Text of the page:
“So there is good reason to believe that the relationship between money and GDP, or price level, should be more variable and therefore money growth is a less important guide to current economic policy than it used to be. That said, anyone who totally ignores money growth does so at his peril because the fundamental responsibility of the central bank is to control the amount of money that is created. And we have ample reason in history to know that if we let money creation get out of hand – on the upside or the downside – that there is going to be big costs to pay – big cost that the economy will have to bear. And I think what we have seen in recent years is that money growth numbers have never gotten grossly out of line. If you look at the numbers over the last five to eight years there’s been periods when it looks to be on the low side, periods that looked to be a little bit on the high side. But it’s not been grossly off on either direction. I use, look at those numbers but I use it in conjunction with other information we’re receiving at the same time.” William Poole, President of the Federal Reserve Bank of St. Louis, August 2, 2000
“I am quite ready to insist that our situation is far far more stable. We are much less subject to this being a critical period than in many times in the past – many times in the past. We are not dealing with the upset that we were about the time of the Asian crisis. Things were moving pretty fast back then, and we were watching the data really carefully. There were a lot of peculiar things going on. And we don’t have that in the economy today. We’ve been through a pretty big increase in energy prices. But that all seems to be sort of shaking out and settling down now. So I would say to you that the current environment is actually more benign, more stable than the run of the mill environment. Certainly, a lot more stable than it was in the 1970’s.” William Poole, President of the Federal Reserve Bank of St. Louis, August 2, 2000
While the bulls and the media continue to trumpet the brilliance and unparalleled competence of the Alan Greenspan Fed, we strongly question the validity of this perception. Unfortunately, it is becoming clear that many top Federal Reserve officials have little if any understanding of the underlying factors, nor appreciation of the great risks posed by the continuation of this momentous bubble. In fact, and I do not say this without considerable contemplation, many of our top Federal Reserve officials are flirting with ineptness and bordering on negligence. How can the President of the St. Louis Fed, a devoted monetarist, ignore the fact that broad money supply has increased by almost $1.1 trillion, or 19% over just the past 24 months? “Looked to be a little bit on the high side” Mr. Poole? Come on… How can William Poole talk about stability when the US and global financial system nearly buckled less than two years ago? Is an unprecedented $400 billion current account deficit indicative of a stable future for the U.S. financial and economic system? Does the unprecedented leverage and derivative holdings within our financial sector create a stable situation for the financial system and economy? Is continued unprecedented corporate and consumer borrowing symptomatic of inherent health and stability? How can anyone look at the U.S. economy, with the historic bubbles throughout the enormous technology sector and California real estate market - mentioning only the most blatantly obvious - and see anything but precarious instability? Are historic speculative bubbles and the most volatile stock market in modern U.S. history consistent with a stable environment?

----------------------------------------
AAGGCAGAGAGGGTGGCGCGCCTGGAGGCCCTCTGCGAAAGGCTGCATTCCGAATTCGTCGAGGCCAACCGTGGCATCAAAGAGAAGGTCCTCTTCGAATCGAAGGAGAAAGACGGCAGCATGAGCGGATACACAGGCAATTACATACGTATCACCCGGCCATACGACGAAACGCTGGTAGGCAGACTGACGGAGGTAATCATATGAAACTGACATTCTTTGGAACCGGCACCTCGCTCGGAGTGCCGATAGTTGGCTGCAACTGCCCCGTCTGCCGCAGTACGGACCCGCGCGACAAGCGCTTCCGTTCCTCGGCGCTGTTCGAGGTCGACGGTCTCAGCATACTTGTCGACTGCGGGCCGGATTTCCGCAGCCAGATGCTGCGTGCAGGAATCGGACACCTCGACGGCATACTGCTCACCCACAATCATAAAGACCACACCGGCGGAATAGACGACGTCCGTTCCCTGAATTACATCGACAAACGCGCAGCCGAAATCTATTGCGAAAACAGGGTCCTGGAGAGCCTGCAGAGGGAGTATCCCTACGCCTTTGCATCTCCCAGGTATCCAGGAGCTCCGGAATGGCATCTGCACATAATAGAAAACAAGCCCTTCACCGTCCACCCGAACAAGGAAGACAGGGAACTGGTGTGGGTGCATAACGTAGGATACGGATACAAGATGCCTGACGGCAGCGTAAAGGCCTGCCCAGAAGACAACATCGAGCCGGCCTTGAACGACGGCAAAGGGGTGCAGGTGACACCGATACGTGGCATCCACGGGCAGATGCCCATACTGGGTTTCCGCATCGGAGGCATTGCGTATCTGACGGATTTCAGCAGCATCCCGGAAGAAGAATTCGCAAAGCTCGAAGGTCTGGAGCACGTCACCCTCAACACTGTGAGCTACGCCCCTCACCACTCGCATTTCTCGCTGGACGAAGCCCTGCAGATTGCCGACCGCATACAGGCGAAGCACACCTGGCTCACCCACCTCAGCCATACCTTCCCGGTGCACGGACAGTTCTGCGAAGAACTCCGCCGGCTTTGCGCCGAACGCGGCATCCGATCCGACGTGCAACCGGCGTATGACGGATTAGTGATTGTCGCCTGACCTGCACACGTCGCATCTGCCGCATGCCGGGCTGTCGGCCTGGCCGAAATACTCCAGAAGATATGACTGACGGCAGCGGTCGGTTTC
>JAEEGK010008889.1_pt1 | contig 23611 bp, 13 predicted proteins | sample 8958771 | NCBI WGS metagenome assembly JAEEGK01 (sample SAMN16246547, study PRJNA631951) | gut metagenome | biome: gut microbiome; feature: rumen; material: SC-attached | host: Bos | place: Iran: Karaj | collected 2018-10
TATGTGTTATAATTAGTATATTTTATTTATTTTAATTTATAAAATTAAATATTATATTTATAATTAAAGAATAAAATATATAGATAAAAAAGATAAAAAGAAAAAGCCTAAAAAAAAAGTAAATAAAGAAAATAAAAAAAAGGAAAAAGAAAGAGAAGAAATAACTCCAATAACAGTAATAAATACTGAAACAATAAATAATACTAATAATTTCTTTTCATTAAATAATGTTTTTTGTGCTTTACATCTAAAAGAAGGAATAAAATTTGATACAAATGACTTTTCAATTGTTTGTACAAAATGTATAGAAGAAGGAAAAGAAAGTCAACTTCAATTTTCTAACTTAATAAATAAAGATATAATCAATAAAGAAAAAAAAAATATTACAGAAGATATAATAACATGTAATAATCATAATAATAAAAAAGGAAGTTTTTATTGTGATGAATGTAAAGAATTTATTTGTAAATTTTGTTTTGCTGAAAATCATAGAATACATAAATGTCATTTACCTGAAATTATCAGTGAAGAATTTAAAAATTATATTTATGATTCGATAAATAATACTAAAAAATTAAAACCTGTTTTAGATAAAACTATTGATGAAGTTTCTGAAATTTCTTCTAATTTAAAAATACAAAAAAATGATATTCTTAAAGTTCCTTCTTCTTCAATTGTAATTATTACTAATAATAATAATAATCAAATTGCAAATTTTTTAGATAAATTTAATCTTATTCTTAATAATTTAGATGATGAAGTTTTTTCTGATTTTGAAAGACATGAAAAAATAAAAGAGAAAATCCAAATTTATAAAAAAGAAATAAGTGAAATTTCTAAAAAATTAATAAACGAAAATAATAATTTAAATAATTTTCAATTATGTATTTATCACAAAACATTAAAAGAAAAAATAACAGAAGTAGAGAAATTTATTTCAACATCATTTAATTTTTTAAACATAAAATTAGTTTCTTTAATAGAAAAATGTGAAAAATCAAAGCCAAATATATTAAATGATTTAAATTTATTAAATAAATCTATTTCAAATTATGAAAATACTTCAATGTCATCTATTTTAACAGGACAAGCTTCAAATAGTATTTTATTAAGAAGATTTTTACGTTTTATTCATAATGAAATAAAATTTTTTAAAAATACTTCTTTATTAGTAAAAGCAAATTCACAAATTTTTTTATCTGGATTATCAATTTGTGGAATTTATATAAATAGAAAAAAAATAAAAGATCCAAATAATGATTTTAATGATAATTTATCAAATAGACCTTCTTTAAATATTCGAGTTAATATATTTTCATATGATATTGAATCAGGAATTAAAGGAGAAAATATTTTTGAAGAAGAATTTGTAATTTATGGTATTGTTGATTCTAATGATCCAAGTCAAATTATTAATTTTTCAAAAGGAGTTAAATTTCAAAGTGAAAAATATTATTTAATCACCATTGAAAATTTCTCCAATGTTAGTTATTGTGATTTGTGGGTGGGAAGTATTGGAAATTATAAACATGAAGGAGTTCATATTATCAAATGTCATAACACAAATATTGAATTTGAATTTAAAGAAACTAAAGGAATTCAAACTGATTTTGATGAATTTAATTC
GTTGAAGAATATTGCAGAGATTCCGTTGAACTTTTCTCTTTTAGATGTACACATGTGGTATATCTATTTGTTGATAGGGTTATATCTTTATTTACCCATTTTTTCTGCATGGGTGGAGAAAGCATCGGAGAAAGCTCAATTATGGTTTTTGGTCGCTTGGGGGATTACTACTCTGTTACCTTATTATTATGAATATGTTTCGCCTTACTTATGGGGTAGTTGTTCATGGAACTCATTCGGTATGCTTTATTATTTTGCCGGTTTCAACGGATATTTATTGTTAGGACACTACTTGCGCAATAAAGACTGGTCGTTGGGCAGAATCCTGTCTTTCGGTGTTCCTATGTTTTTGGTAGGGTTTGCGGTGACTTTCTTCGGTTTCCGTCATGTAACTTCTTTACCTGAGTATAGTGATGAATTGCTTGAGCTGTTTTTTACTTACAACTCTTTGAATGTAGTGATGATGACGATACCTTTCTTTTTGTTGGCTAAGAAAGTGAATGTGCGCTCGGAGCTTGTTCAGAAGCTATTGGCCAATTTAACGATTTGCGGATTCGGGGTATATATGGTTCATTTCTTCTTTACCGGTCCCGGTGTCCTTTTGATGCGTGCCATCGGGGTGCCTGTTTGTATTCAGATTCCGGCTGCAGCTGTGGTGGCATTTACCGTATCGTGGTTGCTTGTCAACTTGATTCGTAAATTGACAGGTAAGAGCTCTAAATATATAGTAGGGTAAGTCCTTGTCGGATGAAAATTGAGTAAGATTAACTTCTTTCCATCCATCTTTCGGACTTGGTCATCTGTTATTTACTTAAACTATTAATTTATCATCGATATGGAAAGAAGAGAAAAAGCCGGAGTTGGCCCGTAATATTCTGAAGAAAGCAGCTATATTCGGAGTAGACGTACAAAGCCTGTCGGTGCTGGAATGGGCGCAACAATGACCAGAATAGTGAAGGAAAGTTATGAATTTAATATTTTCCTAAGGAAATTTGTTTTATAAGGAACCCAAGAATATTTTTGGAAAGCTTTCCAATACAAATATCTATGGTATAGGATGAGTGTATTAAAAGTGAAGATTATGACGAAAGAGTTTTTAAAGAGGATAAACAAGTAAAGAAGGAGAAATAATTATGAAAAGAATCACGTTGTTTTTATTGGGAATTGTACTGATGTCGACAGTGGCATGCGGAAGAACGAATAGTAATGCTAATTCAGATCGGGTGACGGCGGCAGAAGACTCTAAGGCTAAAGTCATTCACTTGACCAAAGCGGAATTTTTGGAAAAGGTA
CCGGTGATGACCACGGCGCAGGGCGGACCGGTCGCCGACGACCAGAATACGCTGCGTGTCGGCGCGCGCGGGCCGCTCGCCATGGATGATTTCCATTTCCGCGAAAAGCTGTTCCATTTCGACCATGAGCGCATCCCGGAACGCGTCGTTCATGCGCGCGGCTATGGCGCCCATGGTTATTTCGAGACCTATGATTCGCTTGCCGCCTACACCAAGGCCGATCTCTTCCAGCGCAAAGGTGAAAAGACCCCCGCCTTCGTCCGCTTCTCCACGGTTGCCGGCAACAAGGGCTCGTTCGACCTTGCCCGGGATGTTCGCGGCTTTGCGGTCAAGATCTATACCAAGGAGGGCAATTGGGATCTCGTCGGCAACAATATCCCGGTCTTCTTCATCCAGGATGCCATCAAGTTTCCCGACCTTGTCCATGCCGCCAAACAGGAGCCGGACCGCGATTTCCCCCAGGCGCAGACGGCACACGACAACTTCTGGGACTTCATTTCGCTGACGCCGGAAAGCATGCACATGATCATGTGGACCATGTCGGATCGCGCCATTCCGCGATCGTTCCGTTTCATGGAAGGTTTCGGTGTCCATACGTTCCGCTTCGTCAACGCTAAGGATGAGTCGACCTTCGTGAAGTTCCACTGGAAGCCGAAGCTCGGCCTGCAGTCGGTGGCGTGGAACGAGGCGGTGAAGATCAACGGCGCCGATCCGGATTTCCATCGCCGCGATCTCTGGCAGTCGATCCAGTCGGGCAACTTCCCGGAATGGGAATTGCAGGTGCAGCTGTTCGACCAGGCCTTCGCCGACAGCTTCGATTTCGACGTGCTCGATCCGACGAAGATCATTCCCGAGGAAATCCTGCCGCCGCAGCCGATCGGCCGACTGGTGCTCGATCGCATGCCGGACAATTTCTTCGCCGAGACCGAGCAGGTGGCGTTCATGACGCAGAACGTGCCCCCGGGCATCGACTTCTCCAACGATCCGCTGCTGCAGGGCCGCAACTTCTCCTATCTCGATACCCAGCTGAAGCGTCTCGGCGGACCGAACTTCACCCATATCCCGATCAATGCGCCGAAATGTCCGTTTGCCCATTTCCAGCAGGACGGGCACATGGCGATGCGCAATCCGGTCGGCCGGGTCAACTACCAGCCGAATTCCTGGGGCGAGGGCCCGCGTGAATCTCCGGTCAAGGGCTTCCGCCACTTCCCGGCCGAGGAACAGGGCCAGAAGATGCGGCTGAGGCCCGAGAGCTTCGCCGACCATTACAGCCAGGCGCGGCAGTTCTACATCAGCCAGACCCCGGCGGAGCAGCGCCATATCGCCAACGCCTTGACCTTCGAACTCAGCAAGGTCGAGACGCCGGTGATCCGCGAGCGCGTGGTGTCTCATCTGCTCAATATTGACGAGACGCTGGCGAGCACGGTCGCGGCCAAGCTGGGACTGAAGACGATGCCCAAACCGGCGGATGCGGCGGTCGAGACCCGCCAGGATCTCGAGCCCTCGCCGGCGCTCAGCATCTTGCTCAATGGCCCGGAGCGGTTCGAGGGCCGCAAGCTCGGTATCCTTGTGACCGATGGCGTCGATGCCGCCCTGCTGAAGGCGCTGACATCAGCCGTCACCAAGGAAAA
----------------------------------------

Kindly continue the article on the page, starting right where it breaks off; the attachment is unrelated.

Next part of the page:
There is absolutely no question that our acutely unstable system is being allowed to only deteriorate into a more vulnerable position each week that incredible excess continues. Any discussion from Federal Reserve Bank Presidents professing current stability is absolutely ridiculous. We suggest that Mr. Poole and other Federal Reserve officials read the history of the South Sea Bubble, the Mississippi Bubble, and the “roaring” 1920’s bubble.
To Mr. McTeer, we would like to remind him that his region has a dramatic and expensive history of booms turned ugly bust, with enormous cost to the U.S. taxpayer. In fact, looking at FDIC data, we see that 849 banks failed in Texas between 1980 and 1998. Further, several of the most costly bank failures in U.S. history have occurred within the greater Dallas/Ft. Worth area, and basically every major Texas bank failed or was severely impaired after the most recent boom/bust cycle. So, we would argue his role and responsibility is that of a serious and cautious central banker, warning stridently against overlending, overbuilding and other excess within his jurisdiction. It is most inappropriate for McTeer to ignore obvious excess in the guise of a “New Paradigm.” Importantly, the soundness of the U.S. financial system and economy, as well as our nation’s future prosperity are definitely not to be put at jeopardy by any “experiments” by a group of aggressive central bankers. This is not a game, and there is absolutely no analogy to be made to an 8 second rodeo event. When the “bell” inevitably sounds, it will be much too late.